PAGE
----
This is a question we get a lot!
In the early 1990’s, there was a major health scare in Cleveland. Within about 48 hours, 4 infants were brought to a local hospital with a relatively rare condition at the time: their lungs were bleeding internally. This activity was reported to the CDC, as normally only 1 in 1 million infants suffer from this sort of sickness. They thought there was some kind of epidemic.
After a few years of study, it was realized that the majority of the cases that were sprouting up in Cleveland were from a lower-income neighborhood, where homes had been primarily constructed of wood, and where there had been a previous history of flooding. A 1997 NY Times article summarizes this story and is linked here: Infants’ Lung Bleeding Traced to Toxic Mold (https://www.nytimes.com/1997/01/24/us/infants-lung-bleeding-traced-to-toxic-mold.html)
The species of mold identified that seemed to be causing this issue was Stachybotrys Chartarum. This is what we commonly refer to as ‘black mold.’ It has a tendency to grow in areas where water has been standing for a few days. It is typically what we refer to as a ‘marker’ spore, demonstrating there might have been a water intrusion issue in a property at some point.
All this said, there are more than 300,000 fungal species on the planet. We simply have not had time to study the extent of human reactions to each one. There are several species that have been identified as potentially harmful to humans, but the list is certainly not complete.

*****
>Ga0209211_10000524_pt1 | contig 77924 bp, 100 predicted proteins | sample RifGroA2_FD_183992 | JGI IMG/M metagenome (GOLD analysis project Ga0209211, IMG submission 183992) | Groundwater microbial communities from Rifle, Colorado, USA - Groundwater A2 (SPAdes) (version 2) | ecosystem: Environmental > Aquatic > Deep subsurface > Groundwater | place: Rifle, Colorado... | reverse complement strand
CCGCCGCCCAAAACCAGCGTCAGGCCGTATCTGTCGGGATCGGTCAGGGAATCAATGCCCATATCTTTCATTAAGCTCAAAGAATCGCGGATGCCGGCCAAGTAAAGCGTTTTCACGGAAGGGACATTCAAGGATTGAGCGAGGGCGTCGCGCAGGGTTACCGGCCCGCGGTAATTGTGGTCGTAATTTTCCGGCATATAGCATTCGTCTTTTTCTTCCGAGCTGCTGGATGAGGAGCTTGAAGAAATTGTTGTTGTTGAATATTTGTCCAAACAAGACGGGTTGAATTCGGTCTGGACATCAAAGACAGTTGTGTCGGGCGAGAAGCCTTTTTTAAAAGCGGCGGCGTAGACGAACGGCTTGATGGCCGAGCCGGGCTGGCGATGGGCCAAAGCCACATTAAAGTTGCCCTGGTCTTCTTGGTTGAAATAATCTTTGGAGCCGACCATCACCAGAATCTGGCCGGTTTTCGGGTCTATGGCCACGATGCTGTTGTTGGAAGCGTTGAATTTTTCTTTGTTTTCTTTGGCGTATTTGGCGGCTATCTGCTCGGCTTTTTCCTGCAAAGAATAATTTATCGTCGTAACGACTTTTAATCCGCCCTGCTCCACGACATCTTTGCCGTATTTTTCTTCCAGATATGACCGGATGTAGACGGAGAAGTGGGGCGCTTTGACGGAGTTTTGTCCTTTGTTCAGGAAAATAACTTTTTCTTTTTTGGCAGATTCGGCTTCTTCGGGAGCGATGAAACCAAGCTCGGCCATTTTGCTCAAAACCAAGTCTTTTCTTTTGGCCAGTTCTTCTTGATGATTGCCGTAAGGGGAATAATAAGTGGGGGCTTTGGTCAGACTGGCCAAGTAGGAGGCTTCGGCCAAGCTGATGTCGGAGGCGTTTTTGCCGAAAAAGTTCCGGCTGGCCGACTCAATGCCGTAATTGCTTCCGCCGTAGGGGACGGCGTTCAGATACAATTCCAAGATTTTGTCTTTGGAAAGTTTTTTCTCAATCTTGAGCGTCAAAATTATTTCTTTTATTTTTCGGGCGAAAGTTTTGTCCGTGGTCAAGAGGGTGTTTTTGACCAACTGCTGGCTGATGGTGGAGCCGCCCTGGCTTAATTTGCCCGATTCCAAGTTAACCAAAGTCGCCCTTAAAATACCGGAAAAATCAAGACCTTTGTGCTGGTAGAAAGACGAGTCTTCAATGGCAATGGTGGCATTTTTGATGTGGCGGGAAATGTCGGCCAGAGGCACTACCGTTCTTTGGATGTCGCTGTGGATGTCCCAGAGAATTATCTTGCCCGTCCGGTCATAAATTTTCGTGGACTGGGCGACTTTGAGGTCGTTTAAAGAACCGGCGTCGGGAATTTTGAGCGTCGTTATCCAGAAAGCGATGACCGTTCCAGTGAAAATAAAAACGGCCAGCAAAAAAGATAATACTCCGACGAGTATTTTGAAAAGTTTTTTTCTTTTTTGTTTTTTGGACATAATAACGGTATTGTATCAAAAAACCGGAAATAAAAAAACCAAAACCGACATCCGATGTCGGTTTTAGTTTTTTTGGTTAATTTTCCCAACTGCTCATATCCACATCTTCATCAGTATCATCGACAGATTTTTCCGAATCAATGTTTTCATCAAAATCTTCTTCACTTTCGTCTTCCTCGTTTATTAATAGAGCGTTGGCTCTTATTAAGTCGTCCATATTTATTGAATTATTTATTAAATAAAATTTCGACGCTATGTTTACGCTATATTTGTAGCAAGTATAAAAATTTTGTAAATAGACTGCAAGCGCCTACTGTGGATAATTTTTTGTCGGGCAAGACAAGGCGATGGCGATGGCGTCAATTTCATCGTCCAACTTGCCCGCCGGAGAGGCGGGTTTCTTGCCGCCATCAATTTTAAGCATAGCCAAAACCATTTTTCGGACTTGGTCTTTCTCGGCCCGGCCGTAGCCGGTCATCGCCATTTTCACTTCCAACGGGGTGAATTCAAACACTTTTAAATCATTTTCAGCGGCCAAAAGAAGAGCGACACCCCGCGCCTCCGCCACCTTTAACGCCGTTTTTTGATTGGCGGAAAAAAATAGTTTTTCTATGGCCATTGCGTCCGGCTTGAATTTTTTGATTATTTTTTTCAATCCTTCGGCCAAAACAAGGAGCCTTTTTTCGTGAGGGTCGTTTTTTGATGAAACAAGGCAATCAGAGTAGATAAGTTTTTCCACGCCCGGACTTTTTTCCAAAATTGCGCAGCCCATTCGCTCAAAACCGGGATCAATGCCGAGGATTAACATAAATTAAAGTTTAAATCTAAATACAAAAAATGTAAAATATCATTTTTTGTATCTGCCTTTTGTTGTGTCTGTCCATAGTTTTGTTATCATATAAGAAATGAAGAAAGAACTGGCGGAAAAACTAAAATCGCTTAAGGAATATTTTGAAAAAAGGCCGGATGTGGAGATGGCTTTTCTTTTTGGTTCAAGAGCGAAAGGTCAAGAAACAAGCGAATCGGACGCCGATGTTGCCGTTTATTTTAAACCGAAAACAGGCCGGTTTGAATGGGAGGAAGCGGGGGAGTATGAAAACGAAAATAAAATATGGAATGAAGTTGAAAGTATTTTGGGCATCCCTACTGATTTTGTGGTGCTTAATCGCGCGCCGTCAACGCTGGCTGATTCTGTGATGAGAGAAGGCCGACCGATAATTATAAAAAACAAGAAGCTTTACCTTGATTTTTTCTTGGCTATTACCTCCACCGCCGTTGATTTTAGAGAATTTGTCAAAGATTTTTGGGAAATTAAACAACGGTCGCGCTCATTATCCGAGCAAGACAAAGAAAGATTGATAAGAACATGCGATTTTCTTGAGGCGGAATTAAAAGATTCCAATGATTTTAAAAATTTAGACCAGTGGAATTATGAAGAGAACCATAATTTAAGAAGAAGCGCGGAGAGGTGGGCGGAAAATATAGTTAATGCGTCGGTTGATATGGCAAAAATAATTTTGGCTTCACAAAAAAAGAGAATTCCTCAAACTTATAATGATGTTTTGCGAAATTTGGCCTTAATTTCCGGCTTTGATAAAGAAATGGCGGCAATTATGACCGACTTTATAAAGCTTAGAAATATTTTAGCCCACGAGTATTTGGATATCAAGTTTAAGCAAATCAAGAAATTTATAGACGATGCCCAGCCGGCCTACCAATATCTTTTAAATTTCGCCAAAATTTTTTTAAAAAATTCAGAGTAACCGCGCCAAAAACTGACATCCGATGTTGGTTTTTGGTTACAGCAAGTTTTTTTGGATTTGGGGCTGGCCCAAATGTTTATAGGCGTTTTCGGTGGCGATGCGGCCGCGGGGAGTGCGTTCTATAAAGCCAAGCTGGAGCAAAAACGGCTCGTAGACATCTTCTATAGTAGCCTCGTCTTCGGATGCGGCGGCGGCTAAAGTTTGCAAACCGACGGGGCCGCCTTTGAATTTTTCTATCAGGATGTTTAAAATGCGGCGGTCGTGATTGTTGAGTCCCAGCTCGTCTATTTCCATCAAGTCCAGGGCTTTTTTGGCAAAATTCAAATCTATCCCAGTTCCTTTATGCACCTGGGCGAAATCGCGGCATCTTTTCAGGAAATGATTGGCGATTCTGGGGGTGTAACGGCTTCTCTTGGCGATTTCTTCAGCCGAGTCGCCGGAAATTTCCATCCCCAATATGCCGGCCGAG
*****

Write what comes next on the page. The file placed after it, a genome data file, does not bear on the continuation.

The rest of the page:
There are two ways that the mold species can be identified, though identification may not always be necessary…not necessary, because, of course, if you see mold, there simply is no reason to risk not getting it remediated.
1. A local inspector or environmental company (like ours) can perform a swab of a particular section of growth to determine the species content. While this identifies the species present, it DOES NOT identify the concentration of those molds in the air, thus not giving us an indicator of a real air quality issue. That said….if you can see the mold, you should probably get it cleaned up.
2. A local inspector, environmental company, or homeowner can acquire or use an air sampling device then send the air sample to a lab for further testing. Air samples will tell us species AND concentrations in the air, thus allowing us to diagnose a larger issue. Typically, you can say that you have an air quality issue if your air samples show higher spore counts per cubic meter of air than what would typically occur outside. Typical pricing for professional sampling can range from $250–500.
The extent of mold effect on overall health in adults is simply a very large unknown. I know from personal experience that most people can have severe allergic reactions to high concentrations of mold in the air. I myself have been rendered completely ineffective for several days following spending an hour or so within a moldy apartment without a respirator. There’s just no reason to take that kind of risk with health.
My recommendation would be that regardless of the species or concentration of mold, that you strongly consider professional remediation, and at the least, a professional consultation to determine if what you are seeing requires remediation. While some homeowners opt to perform cleanup themselves, I know from experience that most people do not resolve the issue completely, thus allowing mold to grow back over a period of time.
I hope this helps. Here’s to your health.